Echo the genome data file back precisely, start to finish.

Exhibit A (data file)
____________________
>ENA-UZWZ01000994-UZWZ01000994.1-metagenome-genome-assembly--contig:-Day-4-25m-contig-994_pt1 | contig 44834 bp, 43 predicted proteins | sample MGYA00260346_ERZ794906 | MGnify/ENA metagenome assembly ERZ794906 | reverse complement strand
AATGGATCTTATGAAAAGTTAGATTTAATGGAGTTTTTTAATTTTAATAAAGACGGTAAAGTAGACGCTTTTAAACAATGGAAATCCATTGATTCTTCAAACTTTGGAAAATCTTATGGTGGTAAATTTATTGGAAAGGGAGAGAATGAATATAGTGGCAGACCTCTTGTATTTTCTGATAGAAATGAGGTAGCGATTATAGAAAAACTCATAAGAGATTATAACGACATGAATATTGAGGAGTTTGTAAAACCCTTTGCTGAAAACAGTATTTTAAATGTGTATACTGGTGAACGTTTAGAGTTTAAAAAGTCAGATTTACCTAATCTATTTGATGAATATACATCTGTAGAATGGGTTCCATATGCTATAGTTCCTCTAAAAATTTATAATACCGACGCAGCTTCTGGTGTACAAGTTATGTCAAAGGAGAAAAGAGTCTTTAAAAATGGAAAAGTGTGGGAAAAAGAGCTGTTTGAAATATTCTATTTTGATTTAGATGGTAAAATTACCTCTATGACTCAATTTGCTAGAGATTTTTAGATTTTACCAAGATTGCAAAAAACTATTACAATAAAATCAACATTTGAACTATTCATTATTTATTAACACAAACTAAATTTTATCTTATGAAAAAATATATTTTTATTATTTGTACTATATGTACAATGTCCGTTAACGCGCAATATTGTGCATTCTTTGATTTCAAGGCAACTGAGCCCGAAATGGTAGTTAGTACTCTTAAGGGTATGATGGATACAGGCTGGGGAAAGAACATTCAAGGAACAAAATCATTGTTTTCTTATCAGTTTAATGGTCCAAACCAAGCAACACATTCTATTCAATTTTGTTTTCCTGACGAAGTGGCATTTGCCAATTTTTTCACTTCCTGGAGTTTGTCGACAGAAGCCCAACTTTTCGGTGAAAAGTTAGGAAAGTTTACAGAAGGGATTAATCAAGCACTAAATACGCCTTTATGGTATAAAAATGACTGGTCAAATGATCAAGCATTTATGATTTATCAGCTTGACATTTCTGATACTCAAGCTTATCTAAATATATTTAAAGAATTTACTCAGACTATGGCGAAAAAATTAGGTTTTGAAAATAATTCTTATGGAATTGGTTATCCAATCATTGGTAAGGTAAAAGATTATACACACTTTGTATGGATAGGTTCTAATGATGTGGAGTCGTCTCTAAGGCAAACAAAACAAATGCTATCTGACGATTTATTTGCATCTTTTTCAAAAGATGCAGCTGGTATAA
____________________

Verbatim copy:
>ENA-UZWZ01000994-UZWZ01000994.1-metagenome-genome-assembly--contig:-Day-4-25m-contig-994_pt1 | contig 44834 bp, 43 predicted proteins | sample MGYA00260346_ERZ794906 | MGnify/ENA metagenome assembly ERZ794906 | reverse complement strand
AATGGATCTTATGAAAAGTTAGATTTAATGGAGTTTTTTAATTTTAATAAAGACGGTAAAGTAGACGCTTTTAAACAATGGAAATCCATTGATTCTTCAAACTTTGGAAAATCTTATGGTGGTAAATTTATTGGAAAGGGAGAGAATGAATATAGTGGCAGACCTCTTGTATTTTCTGATAGAAATGAGGTAGCGATTATAGAAAAACTCATAAGAGATTATAACGACATGAATATTGAGGAGTTTGTAAAACCCTTTGCTGAAAACAGTATTTTAAATGTGTATACTGGTGAACGTTTAGAGTTTAAAAAGTCAGATTTACCTAATCTATTTGATGAATATACATCTGTAGAATGGGTTCCATATGCTATAGTTCCTCTAAAAATTTATAATACCGACGCAGCTTCTGGTGTACAAGTTATGTCAAAGGAGAAAAGAGTCTTTAAAAATGGAAAAGTGTGGGAAAAAGAGCTGTTTGAAATATTCTATTTTGATTTAGATGGTAAAATTACCTCTATGACTCAATTTGCTAGAGATTTTTAGATTTTACCAAGATTGCAAAAAACTATTACAATAAAATCAACATTTGAACTATTCATTATTTATTAACACAAACTAAATTTTATCTTATGAAAAAATATATTTTTATTATTTGTACTATATGTACAATGTCCGTTAACGCGCAATATTGTGCATTCTTTGATTTCAAGGCAACTGAGCCCGAAATGGTAGTTAGTACTCTTAAGGGTATGATGGATACAGGCTGGGGAAAGAACATTCAAGGAACAAAATCATTGTTTTCTTATCAGTTTAATGGTCCAAACCAAGCAACACATTCTATTCAATTTTGTTTTCCTGACGAAGTGGCATTTGCCAATTTTTTCACTTCCTGGAGTTTGTCGACAGAAGCCCAACTTTTCGGTGAAAAGTTAGGAAAGTTTACAGAAGGGATTAATCAAGCACTAAATACGCCTTTATGGTATAAAAATGACTGGTCAAATGATCAAGCATTTATGATTTATCAGCTTGACATTTCTGATACTCAAGCTTATCTAAATATATTTAAAGAATTTACTCAGACTATGGCGAAAAAATTAGGTTTTGAAAATAATTCTTATGGAATTGGTTATCCAATCATTGGTAAGGTAAAAGATTATACACACTTTGTATGGATAGGTTCTAATGATGTGGAGTCGTCTCTAAGGCAAACAAAACAAATGCTATCTGACGATTTATTTGCATCTTTTTCAAAAGATGCAGCTGGTATAA